Analyzing Policy and Related Work for English Learners │ Center for ELs

AIR recently reviewed the approved Elementary and Secondary Education Act (ESEA) flexibility plans to identify policies and practices relevant to English Learners (ELs), provided considerations based on our knowledge of research for the implementation of proposed reforms and described exemplary state and district practices.

National Clearinghouse for English Language Acquisition (NCELA)

Synergy Enterprises, Inc. contracted with staff from the Center for ELs at AIR to provide content expertise and support as subcontractors on the National Clearinghouse for English Language Acquisition (NCELA). Center staff will be supporting NCELA with such tasks as policy briefs and literature reviews focused on EL issues.

Quality of English Language Proficiency Assessments

AIR developed a framework for evaluating state and local implementation of Title III assessment and accountability provisions. The core product of this study, contracted by the U.S. Department of Education, was a technical guide and checklist for state assessment developers and peer reviewers of state English language proficiency (ELP) systems. To support the development of this technical guide, the project team conducted a literature review to summarize the theoretical and research literature related to the characteristics of coherent, valid, reliable, and fair assessment systems that are aligned to ELP standards and accessible to all EL groups. The project team convened an expert panel to contribute to the development of the technical guide and literature review.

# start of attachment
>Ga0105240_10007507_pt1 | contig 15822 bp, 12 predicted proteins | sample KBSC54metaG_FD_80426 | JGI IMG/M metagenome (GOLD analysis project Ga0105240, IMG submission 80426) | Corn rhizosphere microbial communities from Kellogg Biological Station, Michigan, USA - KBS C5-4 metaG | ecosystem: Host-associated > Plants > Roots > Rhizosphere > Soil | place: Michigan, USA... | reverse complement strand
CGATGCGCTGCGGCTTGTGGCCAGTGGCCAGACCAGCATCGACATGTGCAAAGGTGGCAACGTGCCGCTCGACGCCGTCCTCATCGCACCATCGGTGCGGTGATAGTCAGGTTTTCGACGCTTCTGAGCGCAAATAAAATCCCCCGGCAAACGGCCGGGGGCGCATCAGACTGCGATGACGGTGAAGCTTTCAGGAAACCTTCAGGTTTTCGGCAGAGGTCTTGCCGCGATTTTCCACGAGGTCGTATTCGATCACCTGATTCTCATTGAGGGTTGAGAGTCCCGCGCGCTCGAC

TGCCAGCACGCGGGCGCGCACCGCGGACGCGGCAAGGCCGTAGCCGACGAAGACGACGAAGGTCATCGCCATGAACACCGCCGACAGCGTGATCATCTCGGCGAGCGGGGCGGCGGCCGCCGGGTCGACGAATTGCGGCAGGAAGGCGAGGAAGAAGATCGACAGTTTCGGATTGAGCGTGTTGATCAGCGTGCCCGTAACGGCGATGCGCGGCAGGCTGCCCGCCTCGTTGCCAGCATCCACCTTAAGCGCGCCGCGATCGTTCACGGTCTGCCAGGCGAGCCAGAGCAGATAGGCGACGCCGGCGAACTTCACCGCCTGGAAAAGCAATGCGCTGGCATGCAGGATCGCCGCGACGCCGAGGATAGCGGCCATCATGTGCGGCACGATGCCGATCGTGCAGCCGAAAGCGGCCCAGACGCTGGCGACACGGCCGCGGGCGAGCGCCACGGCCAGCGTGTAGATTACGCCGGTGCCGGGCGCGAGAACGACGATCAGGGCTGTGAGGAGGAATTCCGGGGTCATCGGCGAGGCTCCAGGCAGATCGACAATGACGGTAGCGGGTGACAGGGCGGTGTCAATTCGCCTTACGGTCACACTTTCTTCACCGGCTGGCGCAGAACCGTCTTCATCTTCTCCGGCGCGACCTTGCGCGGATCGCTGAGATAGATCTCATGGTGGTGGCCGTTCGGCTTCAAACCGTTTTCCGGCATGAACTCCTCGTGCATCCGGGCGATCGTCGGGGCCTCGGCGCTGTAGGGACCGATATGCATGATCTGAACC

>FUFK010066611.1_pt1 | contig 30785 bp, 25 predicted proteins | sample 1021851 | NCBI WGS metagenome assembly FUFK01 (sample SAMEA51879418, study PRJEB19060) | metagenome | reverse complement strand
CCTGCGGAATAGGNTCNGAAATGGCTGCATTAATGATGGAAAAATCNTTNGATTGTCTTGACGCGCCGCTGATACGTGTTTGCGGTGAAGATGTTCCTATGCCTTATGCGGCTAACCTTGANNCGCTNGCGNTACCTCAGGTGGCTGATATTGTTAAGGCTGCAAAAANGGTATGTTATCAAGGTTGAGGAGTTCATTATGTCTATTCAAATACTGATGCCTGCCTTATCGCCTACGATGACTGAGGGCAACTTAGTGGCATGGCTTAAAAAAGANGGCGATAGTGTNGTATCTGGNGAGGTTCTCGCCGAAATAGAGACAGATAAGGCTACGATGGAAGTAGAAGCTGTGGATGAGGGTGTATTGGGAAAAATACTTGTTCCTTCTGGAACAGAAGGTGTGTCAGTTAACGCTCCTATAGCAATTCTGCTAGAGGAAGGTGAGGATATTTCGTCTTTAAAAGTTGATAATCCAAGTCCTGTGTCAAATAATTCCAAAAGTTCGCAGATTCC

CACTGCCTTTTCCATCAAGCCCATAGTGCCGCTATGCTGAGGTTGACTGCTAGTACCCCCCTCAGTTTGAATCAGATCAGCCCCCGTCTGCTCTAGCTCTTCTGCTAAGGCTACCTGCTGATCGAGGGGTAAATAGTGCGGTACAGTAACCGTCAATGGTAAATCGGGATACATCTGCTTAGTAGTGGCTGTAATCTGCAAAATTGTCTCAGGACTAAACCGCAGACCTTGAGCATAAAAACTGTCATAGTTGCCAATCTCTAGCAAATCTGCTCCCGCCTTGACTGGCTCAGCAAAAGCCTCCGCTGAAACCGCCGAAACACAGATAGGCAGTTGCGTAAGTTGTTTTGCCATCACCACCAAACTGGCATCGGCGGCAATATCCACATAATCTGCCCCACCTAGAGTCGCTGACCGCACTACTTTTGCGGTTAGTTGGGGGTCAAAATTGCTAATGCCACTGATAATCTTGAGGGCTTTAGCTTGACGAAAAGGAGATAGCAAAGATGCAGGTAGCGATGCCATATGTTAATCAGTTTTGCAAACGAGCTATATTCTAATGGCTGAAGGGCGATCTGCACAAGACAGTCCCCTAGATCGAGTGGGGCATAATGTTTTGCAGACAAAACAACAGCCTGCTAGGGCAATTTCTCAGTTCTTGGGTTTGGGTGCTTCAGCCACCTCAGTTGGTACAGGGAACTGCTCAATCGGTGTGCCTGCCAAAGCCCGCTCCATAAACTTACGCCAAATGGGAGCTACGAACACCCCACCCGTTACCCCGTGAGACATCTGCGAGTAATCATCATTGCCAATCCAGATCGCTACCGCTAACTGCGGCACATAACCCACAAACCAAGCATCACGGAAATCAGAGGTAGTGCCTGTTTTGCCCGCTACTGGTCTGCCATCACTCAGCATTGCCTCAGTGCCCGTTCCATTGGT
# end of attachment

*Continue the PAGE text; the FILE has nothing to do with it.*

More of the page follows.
- Literature Review Related to Assessment and Accountability Provisions Relevant to English Learners (PDF)

Analysis of the Title III Professional Development Program

On behalf of the Policy and Program Studies Service at the U.S. Department of Education, AIR gathered lessons learned about characteristics of preservice and inservice teacher education courses, and activities intended to improve instruction for ELs, both by reviewing the literature and conducting case studies of National Professional Development Program (NPDP) grantees.

Study of the Title III Native American and Alaska Native Children in School (NAM) Program

The Title III Native American and Alaska Native Children in School (NAM) program provides five-year grants to support language instruction for Native American and Alaska Native (NA/AN) students. This study will examine how grantees have used NAM funds to support NA/AN academic achievement based on case studies in all 22 NAM grant sites in the FY 2011 AND FY 2013 cohorts. The study will describe the activities grantees have implemented with the funds, how grantees measure student progress and outcomes, challenges in providing services through the grant, lessons learned from grantees' experiences, and how stakeholders perceive the services supported by NAM funding.

Review of Extant Data of Dual Language Education Programs: Current Policies and Practices of States

The purpose of this project was to document the current policy landscape surrounding dual language education programs in the United States. Specifically, this study collected information about state policies and practices related to (1) dual language program features and components; (2) students' eligibility for and placement into dual language programs; (3) standards, assessments, and accountability systems used in dual language programs; (4) qualifications and professional development for teachers in dual language programs, and (5) ways in which states are supporting the development and sustainability of dual language programs.

The research team summarized findings in a report designed to inform the work of the U.S. Department of Education and other policymakers in this area. In conducting this review, project staff employed multiple data collection strategies, including (1) a review of relevant research literature published within the last ten years; (2) analyses of extant data, including information from states' Consolidated State Performance Reports from 2012-2013; (3) a review of policy documents collected from the state education agency (SEA) websites of all 50 states and the District of Columbia; and (4) interviews with state education agency officials in six states.